Cloud Security Hands On (CCSK-Plus)
This course provides a solid foundation in cloud security, and includes a full day of hands-on labs to apply the principles in practice. It also includes new, expanded material for advanced students. We cover all the material needed to pass the version 4 of the Cloud Security Alliance Certificate of Cloud Security Knowledge (CCSK) exam, but add a pragmatic approach to immediate kick start your cloud security projects. For Black Hat, we also add expanded material to show you how to take cloud security to the next level by leveraging DevOps techniques and the characteristics of the cloud.
**Note: all labs use Amazon Web Services, and students will need to have an AWS account (instructions are sent before class) AND A LAPTOP. We do include demonstrations of some other major cloud platforms, such as Microsoft Azure, but all exercises are restricted to AWS.**
The course is designed to appeal to a wide range of skill levels, but we highly recommend a solid security foundation and, for the labs, experience making SSH connections. While most of the labs occur in a web browser, you will need to connect to Linux cloud servers and copy and paste a handful of command lines.
This training mixes lecture and lab modules across two days:
Module 1: Introduction to Cloud Computing. This module covers the fundamentals of cloud computing, including definitions, architectures, and the role of virtualization. Key topics include cloud computing service models, delivery models, and fundamental characteristics. It also introduces a model for assessing the risk of moving to the cloud.
Module 2: Securing Cloud Infrastructure. This module digs into the details of the different cloud delivery models and their basic security issues. Students will learn the differences between security responsibilities for SaaS, PaaS, and IaaS, and key questions to ask a potential provider. It includes recommendations for both public and private cloud. The instructors will also demonstrate creating and applying security to a simple cloud instance on IaaS.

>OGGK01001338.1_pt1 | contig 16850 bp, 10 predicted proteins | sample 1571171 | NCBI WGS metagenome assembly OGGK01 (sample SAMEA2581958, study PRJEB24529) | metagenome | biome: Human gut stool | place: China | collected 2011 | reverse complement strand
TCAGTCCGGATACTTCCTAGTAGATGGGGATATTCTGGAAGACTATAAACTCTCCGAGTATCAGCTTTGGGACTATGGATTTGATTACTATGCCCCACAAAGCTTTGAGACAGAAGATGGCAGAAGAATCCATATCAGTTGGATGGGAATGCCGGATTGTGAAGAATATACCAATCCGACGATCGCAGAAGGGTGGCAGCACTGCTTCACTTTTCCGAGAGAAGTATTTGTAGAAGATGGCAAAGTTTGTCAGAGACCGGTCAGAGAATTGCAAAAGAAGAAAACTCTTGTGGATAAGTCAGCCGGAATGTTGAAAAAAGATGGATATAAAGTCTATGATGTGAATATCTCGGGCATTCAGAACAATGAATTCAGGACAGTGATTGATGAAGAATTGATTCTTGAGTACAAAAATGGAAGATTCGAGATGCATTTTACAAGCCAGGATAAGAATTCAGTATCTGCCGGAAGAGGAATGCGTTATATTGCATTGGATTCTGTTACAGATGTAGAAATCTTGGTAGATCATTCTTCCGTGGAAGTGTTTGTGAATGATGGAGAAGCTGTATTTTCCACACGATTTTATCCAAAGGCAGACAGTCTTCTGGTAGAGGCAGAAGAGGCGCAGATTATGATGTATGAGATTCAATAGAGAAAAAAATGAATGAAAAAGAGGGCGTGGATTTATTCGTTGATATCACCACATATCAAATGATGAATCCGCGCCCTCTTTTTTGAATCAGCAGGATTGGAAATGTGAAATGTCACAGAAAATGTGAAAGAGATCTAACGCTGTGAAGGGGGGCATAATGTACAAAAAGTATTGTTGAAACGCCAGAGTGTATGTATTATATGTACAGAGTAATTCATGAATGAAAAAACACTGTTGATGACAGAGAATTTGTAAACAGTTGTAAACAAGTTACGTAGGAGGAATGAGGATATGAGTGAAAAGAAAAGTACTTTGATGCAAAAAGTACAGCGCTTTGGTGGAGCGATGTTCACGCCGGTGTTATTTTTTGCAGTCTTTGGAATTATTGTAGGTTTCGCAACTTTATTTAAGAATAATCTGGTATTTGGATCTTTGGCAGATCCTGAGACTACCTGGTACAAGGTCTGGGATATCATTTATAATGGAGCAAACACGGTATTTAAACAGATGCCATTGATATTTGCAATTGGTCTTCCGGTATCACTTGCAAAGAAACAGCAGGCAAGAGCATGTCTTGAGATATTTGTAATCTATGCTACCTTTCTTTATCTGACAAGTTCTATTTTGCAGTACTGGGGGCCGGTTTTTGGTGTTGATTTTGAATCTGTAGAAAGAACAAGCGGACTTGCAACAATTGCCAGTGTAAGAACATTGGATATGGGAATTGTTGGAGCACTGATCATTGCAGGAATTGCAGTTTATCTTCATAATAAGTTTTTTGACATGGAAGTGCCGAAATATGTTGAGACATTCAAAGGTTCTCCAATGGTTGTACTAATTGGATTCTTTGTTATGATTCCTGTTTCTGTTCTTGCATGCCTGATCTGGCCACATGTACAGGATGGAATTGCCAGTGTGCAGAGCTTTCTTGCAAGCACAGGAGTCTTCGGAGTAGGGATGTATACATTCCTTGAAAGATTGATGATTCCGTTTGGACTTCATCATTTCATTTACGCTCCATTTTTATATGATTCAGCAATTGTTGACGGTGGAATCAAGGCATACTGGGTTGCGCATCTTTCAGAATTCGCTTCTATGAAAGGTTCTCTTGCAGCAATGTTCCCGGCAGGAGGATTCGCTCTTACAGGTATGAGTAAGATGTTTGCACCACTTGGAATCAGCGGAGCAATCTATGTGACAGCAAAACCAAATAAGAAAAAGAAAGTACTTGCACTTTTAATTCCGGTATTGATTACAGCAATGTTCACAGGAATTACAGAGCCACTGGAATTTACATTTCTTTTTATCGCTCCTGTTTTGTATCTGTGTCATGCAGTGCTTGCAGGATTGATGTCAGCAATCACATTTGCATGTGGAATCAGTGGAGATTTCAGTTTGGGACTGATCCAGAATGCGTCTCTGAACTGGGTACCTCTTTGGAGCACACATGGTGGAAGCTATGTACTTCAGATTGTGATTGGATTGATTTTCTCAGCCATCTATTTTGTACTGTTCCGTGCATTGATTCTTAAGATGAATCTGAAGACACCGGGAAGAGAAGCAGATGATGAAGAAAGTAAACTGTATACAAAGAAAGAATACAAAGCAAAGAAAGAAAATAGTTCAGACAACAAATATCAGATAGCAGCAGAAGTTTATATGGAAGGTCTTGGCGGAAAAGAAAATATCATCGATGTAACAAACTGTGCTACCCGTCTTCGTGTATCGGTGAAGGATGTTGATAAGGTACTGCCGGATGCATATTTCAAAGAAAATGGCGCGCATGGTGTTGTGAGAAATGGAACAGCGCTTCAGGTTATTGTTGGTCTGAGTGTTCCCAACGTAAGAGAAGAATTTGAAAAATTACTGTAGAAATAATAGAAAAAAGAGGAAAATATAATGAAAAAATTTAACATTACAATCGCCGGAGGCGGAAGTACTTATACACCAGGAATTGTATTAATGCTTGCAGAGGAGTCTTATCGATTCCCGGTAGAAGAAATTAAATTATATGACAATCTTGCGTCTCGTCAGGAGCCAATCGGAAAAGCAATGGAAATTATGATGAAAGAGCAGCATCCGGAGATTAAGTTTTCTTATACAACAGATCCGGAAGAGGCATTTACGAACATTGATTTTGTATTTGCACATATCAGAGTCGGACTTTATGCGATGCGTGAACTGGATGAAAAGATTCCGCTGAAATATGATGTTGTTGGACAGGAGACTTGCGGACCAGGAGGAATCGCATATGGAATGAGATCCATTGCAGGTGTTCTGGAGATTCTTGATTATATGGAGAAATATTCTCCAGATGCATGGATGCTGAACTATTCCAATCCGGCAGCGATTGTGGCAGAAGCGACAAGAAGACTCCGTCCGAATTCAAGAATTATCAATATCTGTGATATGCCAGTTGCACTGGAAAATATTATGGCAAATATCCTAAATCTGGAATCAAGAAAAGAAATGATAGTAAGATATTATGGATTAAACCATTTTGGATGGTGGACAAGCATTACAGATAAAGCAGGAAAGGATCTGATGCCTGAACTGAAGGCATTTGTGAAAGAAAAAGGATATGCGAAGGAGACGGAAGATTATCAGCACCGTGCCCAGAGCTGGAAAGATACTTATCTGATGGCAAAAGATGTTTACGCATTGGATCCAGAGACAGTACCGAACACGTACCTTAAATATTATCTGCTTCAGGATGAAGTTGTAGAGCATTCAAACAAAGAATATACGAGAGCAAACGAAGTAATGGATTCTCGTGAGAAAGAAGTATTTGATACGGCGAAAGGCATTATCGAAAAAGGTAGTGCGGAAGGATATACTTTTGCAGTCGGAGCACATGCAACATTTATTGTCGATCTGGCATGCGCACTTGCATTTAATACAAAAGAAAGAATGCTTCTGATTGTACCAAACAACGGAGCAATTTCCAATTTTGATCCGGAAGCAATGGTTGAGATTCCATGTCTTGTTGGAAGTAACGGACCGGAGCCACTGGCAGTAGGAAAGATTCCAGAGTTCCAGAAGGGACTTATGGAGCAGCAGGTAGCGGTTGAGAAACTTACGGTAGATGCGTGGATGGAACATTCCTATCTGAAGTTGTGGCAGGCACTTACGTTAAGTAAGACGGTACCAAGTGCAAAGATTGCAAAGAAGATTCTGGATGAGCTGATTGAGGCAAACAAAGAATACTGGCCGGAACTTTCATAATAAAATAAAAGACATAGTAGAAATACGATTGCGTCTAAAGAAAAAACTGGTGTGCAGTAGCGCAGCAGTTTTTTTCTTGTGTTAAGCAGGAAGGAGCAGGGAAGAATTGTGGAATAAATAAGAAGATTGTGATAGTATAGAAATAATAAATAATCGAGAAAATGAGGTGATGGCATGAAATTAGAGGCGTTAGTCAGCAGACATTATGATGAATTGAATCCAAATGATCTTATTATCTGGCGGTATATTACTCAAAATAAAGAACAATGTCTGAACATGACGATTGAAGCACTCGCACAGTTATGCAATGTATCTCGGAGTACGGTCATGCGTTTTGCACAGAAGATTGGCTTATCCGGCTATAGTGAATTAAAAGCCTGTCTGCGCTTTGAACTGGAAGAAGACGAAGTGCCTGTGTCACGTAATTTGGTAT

Module 3: Managing Cloud Security and Risk. This module covers important considerations for managing security for cloud computing. It begins with risk assessment and governance, then covers legal and compliance issues, such as discovery requirements in the cloud. It finishes with a discussion or portability and interoperability and managing incident response when working with cloud providers.
Module 4: Securing Cloud Data. One of the biggest issues in cloud security is protecting data. This module covers information lifecycle management for the cloud and how to apply security controls. Topics include the Data Security Lifecycle, cloud storage models, data security issues with different delivery models, and managing encryption in and for the cloud.
Module 5: Securing Cloud Users and Applications. This module covers identity management and application security for cloud deployments. Topics include federated identity and different IAM applications, secure development, and managing application security in and for the cloud.
Module 6: Selecting and Working with Cloud Providers. In this module, we review the key questions and considerations when selecting a cloud provider, and how to work with them over time. This includes both cloud computing providers, and Security as a Service providers.
Exercise 1: Introduction and Risk Analysis. Students will be introduced to the day's scenario and build a threat model for migrating to the cloud.
Exercise 2: Root Account Security and Create and Secure a Public Cloud Instance. Students will create a basic cloud instance on a public cloud infrastructure and establish a security baseline. Topics include root account security with MFA, creating an AWS instance, establishing network security, and understanding machine images.